That’s a good question and I guess the short answer is“I don’t know.” You and I grew up in an analogue world,which was very different from the digital world of today.Nevertheless, I do think that our past experience in creating,innovating, and managing success does have an importantplace in the new digital world. For example, I was asked tobecome the Interim Dean of Education at the University ofToledo several years ago and I think it is fair to say that I waspretty successful, not because I was a professional educatorand not because I was hands-on familiar with the new digitaleducation tools of today. Rather, what I brought to this rolewas the ability to analyse, think, create, and to lead; all skillsthat I learned as an engineer in the analogue industrial worldover many years. I might also point out that the young PTIengineer who is starting up our medical products company isabout the same age as I was when I founded PTI. He is usinghis engineering skills to learn the medical products business,and he is more excited than he has ever been, just to havethe chance to create a new enterprise. At the end of the day,leadership must keep people engaged and excited.I should also point out that gender equity has also changedover the last 30 years. Half of our engineers at PTI are nowfemale; when you and I went to school, there were only a fewwomen in the engineering programmes.I can also report that over the 30 years since I founded PTI,turnover of our professional staff, male and female, has beenextremely low, which I also think speaks to the fact thattoday’s younger engineers are excited about what they canaccomplish and about the future.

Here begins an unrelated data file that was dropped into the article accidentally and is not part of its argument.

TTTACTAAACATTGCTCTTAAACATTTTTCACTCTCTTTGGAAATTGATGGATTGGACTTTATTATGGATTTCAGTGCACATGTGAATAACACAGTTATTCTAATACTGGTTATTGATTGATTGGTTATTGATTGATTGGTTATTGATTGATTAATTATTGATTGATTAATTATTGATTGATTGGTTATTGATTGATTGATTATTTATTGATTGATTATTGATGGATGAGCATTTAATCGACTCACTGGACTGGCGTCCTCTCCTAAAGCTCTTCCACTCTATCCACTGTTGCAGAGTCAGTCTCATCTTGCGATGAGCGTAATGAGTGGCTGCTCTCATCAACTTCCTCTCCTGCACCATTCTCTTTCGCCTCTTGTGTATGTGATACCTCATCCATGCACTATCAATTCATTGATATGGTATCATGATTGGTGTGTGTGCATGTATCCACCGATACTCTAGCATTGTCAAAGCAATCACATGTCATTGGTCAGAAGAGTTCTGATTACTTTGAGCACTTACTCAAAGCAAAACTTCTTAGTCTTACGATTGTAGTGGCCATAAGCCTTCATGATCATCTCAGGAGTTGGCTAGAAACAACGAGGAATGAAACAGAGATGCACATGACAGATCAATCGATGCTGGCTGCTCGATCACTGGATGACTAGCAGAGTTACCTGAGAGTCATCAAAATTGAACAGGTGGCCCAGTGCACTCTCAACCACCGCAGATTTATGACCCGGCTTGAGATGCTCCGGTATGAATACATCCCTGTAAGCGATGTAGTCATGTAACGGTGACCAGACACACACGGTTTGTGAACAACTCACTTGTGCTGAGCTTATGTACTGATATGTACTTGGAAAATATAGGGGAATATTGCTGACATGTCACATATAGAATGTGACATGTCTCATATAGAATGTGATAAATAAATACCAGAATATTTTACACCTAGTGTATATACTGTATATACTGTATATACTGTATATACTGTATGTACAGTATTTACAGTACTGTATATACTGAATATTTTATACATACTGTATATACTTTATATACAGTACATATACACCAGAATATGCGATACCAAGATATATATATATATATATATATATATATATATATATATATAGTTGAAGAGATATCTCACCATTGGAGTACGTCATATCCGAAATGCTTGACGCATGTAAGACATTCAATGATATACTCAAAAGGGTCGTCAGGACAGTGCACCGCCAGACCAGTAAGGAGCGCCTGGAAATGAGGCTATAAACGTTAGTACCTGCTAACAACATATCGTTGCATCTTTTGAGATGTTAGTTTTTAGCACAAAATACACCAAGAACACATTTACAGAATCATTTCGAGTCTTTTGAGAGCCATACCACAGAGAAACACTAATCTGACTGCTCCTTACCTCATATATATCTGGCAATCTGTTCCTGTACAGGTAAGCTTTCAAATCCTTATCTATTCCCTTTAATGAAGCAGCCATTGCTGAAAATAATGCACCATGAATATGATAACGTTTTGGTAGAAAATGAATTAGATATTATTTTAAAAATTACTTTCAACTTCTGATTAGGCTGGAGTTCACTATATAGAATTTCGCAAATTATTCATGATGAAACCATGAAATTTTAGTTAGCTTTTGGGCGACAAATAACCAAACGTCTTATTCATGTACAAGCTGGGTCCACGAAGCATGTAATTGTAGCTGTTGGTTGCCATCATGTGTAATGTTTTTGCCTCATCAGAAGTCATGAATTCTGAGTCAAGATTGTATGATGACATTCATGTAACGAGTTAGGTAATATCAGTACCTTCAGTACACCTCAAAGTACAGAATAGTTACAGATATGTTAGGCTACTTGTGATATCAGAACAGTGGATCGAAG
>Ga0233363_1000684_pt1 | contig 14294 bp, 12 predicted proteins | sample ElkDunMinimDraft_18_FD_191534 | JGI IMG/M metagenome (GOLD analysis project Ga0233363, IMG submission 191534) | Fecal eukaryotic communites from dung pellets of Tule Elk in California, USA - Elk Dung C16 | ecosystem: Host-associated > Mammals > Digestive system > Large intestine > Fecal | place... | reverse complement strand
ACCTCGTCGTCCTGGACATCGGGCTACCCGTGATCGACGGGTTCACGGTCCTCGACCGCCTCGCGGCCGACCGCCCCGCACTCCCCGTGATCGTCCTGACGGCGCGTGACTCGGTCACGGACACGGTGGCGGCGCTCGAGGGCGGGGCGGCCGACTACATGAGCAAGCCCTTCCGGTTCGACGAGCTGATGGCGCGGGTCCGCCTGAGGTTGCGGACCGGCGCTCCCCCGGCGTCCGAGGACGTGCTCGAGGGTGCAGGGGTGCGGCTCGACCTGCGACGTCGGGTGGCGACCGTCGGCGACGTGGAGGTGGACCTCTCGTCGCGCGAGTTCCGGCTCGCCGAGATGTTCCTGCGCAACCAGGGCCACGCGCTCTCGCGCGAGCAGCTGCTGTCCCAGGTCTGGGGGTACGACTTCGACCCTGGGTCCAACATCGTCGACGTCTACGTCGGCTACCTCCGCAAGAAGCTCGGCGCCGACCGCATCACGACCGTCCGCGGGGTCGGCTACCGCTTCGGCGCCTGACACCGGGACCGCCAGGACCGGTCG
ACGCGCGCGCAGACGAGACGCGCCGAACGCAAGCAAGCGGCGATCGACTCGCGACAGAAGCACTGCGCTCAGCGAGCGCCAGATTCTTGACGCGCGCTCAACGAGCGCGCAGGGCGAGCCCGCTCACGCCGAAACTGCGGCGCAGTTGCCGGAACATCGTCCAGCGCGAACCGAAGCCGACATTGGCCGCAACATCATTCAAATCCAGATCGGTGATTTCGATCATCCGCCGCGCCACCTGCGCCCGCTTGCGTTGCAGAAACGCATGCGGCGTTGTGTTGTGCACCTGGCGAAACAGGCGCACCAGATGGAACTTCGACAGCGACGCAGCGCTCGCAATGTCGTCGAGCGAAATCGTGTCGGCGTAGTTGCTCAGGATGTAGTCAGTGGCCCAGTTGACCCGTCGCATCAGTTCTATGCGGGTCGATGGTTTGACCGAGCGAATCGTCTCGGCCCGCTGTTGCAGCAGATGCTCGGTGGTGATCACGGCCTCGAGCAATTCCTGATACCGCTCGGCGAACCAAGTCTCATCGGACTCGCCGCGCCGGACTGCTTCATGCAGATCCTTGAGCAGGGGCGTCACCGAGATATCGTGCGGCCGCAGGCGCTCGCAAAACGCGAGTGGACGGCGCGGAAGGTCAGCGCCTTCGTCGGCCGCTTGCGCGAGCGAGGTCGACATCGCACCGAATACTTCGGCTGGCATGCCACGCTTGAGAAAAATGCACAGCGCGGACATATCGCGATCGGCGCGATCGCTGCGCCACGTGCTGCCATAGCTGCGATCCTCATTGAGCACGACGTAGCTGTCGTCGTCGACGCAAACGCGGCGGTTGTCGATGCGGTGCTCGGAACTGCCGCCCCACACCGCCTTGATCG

Where do you see the challenges for the future?